This guest post comes from Matthew Romaine, CTO of MyGengo, the simplest way to get affordable human translation at high scale, using a global network of 2,500+ translators connected via a flexible translation API.
By now you've probably heard the thunderclap that just went round the API ecosphere – Google is deprecating a host of APIs. After years of building developers' trust in their platform, Google is effectively pulling the rug out from under many services built not only for commercial means, but for non-profit and educational causes too.
However, after an onslaught of comments following the announcement to close Google's Translate API due to “system abuse”, the company seems to be reconsidering and has mentioned launching with a paid translation offering. After all, developers, who have built any number of fun and useful services relying on this API, are an influential and lucrative group.
So what does this all mean? And what alternatives exist today?
While Google's API service announcement is disconcerting to many, it’s serving to shake up the space in a host of positive ways and draw more attention to experts that focus solely on translation (and not search and advertising and email and web apps and…well you get the idea).
What Developers Have to Lose
Nobody likes to write wasteful code. Developers always appreciate being told about product roadmaps for third party systems to ensure proper planning. Unfortunately the roadmap for Google’s Translate API has not been clear, and despite the recent visibility isn’t any clearer. Developers will have to seek a patchwork of solutions after December this year when the free version of Google’s Translate API officially shuts down. While Google recently retracted to announce a paid-version to launch in the future, this wishy-washy process hasn’t exactly garnered much trust. It’s one thing to introduce a paid-plan for a service offered originally for free. But Google doesn’t always think that way nor do they have an extensive history of licensing their APIs, which led them to their original conclusion to shut APIs down. The handling of this case doesn’t leave many of us optimistic that Google will execute well here either.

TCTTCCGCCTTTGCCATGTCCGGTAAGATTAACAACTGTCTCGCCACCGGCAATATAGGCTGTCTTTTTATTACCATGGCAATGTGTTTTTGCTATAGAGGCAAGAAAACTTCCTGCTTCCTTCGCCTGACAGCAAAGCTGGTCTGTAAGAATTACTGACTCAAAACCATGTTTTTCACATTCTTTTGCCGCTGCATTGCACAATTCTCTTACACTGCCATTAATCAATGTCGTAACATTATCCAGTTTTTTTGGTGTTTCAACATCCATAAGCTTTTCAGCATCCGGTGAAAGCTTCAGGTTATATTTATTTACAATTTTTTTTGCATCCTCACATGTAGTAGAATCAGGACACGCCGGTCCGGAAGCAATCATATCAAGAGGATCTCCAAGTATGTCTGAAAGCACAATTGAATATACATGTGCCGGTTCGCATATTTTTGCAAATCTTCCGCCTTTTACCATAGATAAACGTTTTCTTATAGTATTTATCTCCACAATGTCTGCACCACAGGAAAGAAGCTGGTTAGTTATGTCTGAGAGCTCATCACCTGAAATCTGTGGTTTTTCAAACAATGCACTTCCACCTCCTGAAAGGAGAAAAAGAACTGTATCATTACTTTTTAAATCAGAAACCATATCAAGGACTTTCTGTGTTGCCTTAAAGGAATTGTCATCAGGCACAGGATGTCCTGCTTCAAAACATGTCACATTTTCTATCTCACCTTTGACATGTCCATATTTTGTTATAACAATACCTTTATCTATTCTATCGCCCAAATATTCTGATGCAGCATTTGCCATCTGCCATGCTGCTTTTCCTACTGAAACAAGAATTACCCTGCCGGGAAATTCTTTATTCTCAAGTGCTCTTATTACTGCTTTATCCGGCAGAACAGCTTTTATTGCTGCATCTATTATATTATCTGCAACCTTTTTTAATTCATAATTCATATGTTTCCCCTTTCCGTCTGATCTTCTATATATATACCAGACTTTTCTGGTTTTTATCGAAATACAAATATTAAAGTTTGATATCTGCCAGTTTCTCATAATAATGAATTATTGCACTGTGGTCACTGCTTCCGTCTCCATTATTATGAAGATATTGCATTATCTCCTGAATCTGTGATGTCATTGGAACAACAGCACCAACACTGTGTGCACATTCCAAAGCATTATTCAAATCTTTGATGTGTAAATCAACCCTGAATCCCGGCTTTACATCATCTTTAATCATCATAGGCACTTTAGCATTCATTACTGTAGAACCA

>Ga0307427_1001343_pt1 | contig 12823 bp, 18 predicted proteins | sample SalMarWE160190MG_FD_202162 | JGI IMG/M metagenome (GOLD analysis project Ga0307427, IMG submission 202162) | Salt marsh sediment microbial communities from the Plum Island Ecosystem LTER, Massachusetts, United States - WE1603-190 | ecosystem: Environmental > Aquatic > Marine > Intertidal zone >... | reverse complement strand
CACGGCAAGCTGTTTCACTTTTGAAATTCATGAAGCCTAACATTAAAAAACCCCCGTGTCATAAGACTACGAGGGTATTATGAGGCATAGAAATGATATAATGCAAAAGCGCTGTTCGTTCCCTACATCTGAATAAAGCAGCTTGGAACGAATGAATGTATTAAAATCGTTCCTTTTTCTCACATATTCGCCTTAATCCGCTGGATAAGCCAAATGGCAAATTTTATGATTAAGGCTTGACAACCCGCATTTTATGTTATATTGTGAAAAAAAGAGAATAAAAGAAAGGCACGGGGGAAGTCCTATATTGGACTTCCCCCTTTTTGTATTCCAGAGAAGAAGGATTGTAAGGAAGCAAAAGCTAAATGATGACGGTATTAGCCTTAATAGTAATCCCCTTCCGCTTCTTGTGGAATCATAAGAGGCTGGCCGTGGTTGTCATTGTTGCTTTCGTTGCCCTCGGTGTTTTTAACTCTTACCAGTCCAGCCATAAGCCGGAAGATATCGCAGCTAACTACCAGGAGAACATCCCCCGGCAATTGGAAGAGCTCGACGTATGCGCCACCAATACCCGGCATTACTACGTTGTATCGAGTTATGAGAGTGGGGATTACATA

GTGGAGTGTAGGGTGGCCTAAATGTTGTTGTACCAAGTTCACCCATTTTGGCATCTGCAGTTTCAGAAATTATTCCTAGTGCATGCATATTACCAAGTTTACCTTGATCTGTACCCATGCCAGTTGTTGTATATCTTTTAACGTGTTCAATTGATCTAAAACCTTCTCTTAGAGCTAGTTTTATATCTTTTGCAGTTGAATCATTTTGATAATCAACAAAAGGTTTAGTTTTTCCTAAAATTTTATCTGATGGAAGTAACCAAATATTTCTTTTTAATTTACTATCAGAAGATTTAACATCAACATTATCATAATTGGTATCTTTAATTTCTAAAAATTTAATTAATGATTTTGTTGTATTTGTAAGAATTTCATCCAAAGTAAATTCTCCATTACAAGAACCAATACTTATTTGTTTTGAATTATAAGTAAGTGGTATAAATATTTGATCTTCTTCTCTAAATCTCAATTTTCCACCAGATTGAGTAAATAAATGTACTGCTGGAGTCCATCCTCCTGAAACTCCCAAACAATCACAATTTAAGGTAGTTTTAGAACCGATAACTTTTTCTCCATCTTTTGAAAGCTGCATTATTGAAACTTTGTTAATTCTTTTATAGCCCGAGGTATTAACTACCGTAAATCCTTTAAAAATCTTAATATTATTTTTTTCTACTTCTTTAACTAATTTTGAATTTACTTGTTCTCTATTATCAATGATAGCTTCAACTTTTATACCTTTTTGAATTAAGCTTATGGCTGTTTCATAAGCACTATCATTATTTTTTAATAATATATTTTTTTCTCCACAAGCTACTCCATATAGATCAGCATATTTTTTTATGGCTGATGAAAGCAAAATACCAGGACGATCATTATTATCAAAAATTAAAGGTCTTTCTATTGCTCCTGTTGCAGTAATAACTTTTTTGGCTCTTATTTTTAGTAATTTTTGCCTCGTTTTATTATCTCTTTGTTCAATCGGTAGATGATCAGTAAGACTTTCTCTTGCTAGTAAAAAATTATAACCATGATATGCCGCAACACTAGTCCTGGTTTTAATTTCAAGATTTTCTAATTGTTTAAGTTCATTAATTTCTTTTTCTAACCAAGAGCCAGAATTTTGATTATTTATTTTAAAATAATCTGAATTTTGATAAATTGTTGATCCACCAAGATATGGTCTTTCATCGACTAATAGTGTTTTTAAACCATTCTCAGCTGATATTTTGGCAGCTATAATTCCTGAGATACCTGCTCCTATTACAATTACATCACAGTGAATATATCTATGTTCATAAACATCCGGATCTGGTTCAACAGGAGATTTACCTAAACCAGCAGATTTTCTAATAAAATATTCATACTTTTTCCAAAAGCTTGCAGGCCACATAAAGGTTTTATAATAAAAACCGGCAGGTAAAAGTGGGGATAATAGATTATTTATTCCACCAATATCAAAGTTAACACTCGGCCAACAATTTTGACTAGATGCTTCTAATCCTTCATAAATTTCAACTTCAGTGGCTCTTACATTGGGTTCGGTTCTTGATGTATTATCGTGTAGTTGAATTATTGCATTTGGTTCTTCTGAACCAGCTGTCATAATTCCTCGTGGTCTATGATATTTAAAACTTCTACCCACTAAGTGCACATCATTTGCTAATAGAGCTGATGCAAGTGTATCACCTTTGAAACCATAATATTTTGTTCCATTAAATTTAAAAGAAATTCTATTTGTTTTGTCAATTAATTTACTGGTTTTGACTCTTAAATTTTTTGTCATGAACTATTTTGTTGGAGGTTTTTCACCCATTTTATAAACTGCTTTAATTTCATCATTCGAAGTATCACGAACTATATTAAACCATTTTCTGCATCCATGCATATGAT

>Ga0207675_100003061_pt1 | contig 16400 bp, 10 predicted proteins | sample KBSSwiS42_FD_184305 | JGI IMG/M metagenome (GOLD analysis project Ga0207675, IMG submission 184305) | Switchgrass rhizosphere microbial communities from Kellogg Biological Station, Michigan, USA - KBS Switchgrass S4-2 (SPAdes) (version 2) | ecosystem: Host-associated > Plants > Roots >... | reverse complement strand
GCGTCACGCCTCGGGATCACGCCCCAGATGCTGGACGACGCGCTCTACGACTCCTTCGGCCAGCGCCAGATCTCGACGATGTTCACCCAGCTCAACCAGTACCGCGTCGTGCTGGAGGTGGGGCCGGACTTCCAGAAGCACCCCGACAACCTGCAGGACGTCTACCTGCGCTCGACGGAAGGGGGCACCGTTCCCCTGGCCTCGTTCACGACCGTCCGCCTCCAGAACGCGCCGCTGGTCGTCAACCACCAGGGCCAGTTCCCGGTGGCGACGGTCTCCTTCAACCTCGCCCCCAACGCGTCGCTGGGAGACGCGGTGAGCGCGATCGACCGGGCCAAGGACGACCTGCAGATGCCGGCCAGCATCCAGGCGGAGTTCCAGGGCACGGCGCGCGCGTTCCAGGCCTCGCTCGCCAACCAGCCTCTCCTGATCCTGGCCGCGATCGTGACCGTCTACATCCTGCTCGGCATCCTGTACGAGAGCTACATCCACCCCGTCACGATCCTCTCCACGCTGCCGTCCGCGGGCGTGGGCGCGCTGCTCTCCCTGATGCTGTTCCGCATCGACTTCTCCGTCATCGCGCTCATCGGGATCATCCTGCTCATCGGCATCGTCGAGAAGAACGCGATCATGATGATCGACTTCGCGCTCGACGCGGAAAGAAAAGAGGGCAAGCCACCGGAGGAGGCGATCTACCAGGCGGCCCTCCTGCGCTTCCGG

How To Benefit from the Many Options
So if you've been thinking about – or are now forced to – incorporate translation in some fashion as a feature for your users, it couldn't be a better time to explore other free and paid services. Don’t make the same mistake twice; this time, go with an entity for whom translation is a core part of the business. Some translation providers have incorporated a technology strategy with a focus on low system integration costs for working directly with them. With these low “switching costs,” developers can now partner with reliable translation providers to get a host of improvements and benefits compared with machine translation.
A leading benefit is to focus less on any quality price tradeoff. Improvements in technology have allowed for increasingly reasonable rates on human translation – meaning one shouldn’t have to sacrifice quality and localization for price anymore.
Another benefit is service. The beauty in some human translation platforms that can be integrated much like machine translation is just that – the human on the other end. While machine translation won’t allow for revisions, human-based platforms allow users to request edits based on new information or clarifications in the original content.
A third benefit in integrating with a translation-focused service is access to the additional information and best practices as executed by globally-minded participants. Translation platforms strong in technology do much more that goes beyond translation – they are a 360 degree partner that knows the ins and outs of going global.
What to Look for in a Translation Partner
Once you’re ready to work with a translation platform that serves only to improve - and not shutdown – its core offering, be sure to ask yourself these five important questions before engaging with a new partner:
- 1. Is translation the firm’s primary business line and does it help educate customers on what to do next after your website, app, email campaign or even menu has been translated?
- 2. What is your tolerance for the Native Sense Gap (NSG) – a term we coined to understand the difference between what a machine translation produces and what a native speaker can understand?
- 3. How extensive is the human translator network and what are their operating hours and other limitations?
- 4. How easy is it to switch from machine to human translation (and back again) whenever you need to?
- 5. Is the machine plus human API adaptive? Does it get smarter as more customers use the system and how rigorous is the process by which native speakers test in to become translators?